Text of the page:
Tuesday, November 6, 2018 / by Nicole Solari
There are many questions about where home sales are headed next year. We have gathered the most reliable sources to help answer this question. Here are our sources:
Mortgage Bankers Association (MBA) – As the leading advocate for the real estate finance industry, the MBA enables members to successfully deliver fair, sustainable, and responsible real estate financing within ever-changing business environments.
The National Association of Realtors (NAR) – The largest association of real estate professionals in the world.
Freddie Mac – An organization which provides liquidity, stability, and affordability to the U.S. housing market in all economic conditions extending to all communities from coast to coast.
Fannie Mae – A leading source of financing for mortgage lenders, providing access to affordable mortgage financing in all markets.
Here are their projections:
Every source sees home sales growing next year. For more o ...
Thursday, September 20, 2018 / by Nicole Solari
The housing market has been anything but normal for the last eleven years. In a normal real estate market, home prices appreciate 3.7% annually. Below, however, are the price swings since 2007 according to the latest Home Price Expectation Survey:
After the bubble burst in June 2007, values depreciated 6.1% annually until February 2012. From March 2012 to today, the market has been recovering with values appreciating 6.2% annually.
These wild swings in values were caused by abnormal ratios between the available supply of inventory and buyer demand in the market. In a normal market, there would be a 6-month supply of housing inventory.
When the market hit its peak in 2007, homeowners and builders were trying to take advantage of a market that was fueled by an “irrational exuberance.”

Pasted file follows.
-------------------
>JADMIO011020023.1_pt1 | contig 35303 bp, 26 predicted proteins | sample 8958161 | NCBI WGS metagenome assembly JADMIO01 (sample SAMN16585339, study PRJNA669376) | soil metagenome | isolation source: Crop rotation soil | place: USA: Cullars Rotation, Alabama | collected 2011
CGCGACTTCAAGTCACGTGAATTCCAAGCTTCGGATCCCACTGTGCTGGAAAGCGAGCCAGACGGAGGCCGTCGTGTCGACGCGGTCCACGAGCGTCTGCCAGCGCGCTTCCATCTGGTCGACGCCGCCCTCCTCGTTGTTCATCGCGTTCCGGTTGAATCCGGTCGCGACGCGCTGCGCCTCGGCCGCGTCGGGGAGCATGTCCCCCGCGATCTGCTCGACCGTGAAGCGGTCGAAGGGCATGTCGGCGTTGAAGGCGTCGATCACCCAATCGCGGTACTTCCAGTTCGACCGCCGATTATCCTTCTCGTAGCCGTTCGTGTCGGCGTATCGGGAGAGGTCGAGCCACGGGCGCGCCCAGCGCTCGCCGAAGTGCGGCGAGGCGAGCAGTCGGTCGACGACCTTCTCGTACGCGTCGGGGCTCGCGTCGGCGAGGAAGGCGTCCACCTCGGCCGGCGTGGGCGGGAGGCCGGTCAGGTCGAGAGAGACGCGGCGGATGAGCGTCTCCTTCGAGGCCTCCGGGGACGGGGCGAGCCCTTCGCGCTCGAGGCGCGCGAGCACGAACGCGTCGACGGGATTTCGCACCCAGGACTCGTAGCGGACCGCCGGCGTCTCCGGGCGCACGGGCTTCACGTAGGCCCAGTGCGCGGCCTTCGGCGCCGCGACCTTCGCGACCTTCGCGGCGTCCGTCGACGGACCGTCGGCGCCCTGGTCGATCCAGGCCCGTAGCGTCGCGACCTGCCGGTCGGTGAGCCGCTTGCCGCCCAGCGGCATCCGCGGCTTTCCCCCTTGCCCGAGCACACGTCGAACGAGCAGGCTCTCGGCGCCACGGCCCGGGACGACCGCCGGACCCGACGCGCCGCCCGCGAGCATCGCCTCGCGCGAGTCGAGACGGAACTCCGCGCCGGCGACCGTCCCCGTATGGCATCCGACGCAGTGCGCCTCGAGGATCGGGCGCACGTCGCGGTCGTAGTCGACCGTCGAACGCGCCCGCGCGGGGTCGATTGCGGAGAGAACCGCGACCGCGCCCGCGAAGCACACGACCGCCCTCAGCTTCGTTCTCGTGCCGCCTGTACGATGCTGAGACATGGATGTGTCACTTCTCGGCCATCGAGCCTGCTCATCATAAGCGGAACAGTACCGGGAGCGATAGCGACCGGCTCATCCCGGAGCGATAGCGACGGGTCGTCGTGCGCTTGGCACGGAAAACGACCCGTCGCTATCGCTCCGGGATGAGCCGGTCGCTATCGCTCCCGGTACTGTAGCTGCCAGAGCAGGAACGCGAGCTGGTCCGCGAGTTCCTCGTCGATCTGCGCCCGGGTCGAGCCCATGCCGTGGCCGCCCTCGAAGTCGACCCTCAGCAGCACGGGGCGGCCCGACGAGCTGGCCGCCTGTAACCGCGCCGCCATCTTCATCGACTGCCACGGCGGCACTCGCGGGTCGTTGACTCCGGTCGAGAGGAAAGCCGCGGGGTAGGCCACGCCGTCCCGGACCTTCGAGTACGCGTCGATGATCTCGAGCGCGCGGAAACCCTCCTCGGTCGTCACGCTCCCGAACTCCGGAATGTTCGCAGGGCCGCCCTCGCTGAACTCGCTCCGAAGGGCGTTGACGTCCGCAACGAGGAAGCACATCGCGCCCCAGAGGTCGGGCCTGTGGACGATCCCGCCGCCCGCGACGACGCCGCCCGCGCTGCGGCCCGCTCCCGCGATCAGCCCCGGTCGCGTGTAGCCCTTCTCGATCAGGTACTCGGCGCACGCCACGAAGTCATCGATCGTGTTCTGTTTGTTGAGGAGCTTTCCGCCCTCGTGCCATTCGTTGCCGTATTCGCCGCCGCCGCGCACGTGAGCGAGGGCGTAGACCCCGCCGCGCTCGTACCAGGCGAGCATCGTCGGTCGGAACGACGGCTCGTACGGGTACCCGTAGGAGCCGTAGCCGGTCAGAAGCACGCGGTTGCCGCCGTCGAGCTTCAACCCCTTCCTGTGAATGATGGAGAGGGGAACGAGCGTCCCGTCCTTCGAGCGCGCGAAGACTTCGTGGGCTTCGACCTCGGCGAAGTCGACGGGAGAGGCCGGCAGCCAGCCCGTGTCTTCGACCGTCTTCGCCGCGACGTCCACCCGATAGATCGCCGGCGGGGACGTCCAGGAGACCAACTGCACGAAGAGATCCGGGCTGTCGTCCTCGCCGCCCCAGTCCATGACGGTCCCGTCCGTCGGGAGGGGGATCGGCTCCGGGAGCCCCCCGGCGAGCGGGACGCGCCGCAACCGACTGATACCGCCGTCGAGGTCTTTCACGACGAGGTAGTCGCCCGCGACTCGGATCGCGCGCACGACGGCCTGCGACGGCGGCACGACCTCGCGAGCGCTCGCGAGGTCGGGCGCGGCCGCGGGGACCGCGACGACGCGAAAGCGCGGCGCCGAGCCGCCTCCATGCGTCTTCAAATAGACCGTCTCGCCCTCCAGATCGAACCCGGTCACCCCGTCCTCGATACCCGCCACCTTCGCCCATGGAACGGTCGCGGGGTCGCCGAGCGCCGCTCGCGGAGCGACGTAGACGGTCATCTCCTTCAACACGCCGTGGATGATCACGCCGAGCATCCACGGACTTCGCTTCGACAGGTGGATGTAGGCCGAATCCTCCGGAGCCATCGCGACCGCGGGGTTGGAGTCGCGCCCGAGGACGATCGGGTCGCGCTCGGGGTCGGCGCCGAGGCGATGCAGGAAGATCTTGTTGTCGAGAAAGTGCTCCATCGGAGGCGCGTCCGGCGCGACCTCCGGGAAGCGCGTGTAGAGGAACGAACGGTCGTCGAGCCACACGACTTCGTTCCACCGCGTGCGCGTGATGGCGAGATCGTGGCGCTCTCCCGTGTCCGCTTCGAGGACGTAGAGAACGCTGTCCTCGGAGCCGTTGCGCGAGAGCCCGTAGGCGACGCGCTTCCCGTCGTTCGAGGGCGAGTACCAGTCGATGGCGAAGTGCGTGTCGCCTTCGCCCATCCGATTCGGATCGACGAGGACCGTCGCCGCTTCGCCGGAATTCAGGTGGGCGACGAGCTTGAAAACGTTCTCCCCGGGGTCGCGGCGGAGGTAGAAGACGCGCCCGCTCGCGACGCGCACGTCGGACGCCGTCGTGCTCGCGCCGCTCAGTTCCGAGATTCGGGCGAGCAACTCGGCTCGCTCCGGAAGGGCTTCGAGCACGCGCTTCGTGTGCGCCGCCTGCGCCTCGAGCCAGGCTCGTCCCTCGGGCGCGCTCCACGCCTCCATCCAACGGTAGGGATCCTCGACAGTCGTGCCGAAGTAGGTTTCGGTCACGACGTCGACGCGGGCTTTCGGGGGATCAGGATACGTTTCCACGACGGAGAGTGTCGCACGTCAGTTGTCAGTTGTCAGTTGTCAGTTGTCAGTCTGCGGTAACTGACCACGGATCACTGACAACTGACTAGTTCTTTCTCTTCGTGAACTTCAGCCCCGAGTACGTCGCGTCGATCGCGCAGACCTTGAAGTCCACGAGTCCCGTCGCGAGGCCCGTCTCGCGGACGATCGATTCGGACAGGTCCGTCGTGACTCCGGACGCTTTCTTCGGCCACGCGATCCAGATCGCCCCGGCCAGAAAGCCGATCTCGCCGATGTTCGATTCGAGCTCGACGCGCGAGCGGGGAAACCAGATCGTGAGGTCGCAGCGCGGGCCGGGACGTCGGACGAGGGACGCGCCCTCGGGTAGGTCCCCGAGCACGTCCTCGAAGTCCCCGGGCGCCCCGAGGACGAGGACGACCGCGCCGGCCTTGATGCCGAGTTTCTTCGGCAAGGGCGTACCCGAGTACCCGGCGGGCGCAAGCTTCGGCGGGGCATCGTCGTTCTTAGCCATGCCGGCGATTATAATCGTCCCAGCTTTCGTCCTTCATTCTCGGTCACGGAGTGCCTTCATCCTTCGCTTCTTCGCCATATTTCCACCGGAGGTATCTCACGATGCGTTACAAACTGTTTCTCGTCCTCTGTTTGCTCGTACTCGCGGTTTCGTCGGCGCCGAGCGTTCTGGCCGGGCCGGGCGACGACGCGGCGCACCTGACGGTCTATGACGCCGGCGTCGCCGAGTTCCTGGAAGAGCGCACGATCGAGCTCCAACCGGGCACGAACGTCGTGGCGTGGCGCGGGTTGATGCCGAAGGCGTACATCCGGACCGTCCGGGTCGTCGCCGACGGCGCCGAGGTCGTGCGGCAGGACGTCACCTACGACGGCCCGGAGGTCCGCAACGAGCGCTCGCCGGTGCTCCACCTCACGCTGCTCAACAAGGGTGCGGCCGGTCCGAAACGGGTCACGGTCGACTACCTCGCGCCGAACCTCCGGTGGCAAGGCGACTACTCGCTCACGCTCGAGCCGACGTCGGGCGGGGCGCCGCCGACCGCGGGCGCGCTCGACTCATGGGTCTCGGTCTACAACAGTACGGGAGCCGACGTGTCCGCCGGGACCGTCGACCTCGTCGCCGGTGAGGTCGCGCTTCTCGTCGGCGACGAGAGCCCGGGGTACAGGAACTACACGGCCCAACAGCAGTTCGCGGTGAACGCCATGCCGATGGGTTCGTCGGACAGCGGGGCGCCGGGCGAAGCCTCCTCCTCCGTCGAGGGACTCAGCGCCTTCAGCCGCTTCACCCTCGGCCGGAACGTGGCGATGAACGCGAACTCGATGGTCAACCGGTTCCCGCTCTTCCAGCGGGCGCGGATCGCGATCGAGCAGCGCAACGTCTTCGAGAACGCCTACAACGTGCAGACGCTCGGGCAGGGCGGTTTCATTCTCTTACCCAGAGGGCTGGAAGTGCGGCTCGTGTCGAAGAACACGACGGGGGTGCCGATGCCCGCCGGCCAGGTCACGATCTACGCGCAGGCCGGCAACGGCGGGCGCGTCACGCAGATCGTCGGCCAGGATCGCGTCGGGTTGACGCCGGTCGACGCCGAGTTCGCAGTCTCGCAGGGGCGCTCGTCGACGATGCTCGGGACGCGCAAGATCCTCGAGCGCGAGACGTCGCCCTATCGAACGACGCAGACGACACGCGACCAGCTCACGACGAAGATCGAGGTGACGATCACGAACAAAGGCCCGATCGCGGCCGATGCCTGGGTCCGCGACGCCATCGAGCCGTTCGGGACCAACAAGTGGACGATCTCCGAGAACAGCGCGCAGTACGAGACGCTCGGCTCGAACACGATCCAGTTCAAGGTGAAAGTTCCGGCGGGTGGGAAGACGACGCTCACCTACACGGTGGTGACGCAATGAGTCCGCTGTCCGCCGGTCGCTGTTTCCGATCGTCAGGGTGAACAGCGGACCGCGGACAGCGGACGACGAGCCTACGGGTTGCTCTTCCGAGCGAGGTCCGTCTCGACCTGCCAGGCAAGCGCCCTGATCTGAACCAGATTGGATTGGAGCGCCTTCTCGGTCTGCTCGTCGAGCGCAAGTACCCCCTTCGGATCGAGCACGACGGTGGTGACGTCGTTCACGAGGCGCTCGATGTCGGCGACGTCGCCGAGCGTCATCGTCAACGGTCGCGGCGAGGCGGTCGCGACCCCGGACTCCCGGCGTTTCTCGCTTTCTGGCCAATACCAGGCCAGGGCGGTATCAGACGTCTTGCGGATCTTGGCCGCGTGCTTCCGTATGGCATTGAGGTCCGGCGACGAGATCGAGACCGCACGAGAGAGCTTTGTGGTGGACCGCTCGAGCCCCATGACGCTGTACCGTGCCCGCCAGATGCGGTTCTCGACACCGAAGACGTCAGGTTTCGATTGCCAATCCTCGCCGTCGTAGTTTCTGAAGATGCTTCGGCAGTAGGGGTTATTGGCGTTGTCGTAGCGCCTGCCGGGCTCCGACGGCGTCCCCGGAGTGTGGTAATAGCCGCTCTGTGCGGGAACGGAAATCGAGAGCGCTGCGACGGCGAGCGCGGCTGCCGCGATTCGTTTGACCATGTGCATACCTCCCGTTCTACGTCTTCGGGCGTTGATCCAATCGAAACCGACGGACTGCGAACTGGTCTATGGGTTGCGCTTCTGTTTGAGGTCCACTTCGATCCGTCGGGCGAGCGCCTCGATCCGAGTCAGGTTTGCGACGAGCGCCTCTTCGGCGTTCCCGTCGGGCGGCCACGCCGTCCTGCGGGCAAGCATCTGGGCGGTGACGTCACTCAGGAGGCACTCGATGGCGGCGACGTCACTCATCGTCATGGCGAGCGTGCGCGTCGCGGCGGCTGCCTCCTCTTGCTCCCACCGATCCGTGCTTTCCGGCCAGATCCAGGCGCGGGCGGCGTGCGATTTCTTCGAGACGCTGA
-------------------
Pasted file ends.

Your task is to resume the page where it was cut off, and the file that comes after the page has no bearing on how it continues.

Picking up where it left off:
Inventory levels grew to 7+ months. With that many homes available for sale, there weren’t enough buyers to satisfy the number of homeowne ...
Friday, August 17, 2018 / by Nicole Solari
Some are attempting to compare the current housing market to the market leading up to the “boom and bust” that we experienced a decade ago. They look at price appreciation and conclude that we are on a similar trajectory, speeding toward another housing crisis.
However, there is a major difference between the two markets. Last decade, while demand was being artificially created by extremely loose lending standards, a tremendous amount of inventory was coming to the market to satisfy that demand. Below is a graph of the inventory of homes available for sale leading up to the 2008 crash.
A normal market should have approximately 6 months supply of housing inventory. As we can see, that number jumped to over 11 months supply leading up to the housing crisis. When questionable mortgage practices ceased, and demand dried up, there was a glut of inventory on the market which caused prices to drop as there was too much supply and not enough demand.
Tuesday, August 7, 2018 / by Nicole Solari
The National Association of Realtors (NAR) released the results of their latest Existing Home Sales Report which revealed that home sales declined 0.6% to a seasonally adjusted annual rate of 5.38 million in June from 5.41 million in May, and are 2.2% below a year ago. Some may look at these numbers and think that now is a bad time to sell their house, but in fact, the opposite is true.
The national slowdown in sales is directly tied to a lack of inventory available for the buyers who are out in the market looking for their dream homes! In fact, the inventory of homes for sale had fallen year-over-year for 36 consecutive months before posting a modest 0.5% gain last month and has had an upward impact on home prices.
NAR’s Chief Economist Lawrence Yun had this to say,
“It’s important to note that despite the modest year-over-year rise in inventory, the current level is far from what’s needed to satisfy ...
Tuesday, June 26, 2018 / by Nicole Solari
There are many people sitting on the sidelines trying to decide if they should purchase a home or sign a rental lease. Some might wonder if it makes sense to purchase a house before they get married or start a family, some might think they are too young, and still, some others might think their current incomes would never enable them to qualify for a mortgage.
We want to share what the typical first-time homebuyer actually looks like based on the National Association of Realtors’ most recent Profile of Home Buyers & Sellers. Here are some interesting revelations on the first-time buyer:
You may not be much different than many people who have already purchased their first homes. Meet with a local real estate professional who can help you determine if your dream home is within your grasp today. ...